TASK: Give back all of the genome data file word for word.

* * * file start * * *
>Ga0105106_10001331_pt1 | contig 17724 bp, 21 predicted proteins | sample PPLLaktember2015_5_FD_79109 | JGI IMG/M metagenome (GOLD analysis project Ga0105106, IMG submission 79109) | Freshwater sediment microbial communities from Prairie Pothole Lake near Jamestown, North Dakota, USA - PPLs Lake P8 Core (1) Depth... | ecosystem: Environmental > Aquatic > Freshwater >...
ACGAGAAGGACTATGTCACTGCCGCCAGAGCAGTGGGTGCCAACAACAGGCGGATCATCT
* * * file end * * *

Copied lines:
>Ga0105106_10001331_pt1 | contig 17724 bp, 21 predicted proteins | sample PPLLaktember2015_5_FD_79109 | JGI IMG/M metagenome (GOLD analysis project Ga0105106, IMG submission 79109) | Freshwater sediment microbial communities from Prairie Pothole Lake near Jamestown, North Dakota, USA - PPLs Lake P8 Core (1) Depth... | ecosystem: Environmental > Aquatic > Freshwater >...
ACGAGAAGGACTATGTCACTGCCGCCAGAGCAGTGGGTGCCAACAACAGGCGGATCATCT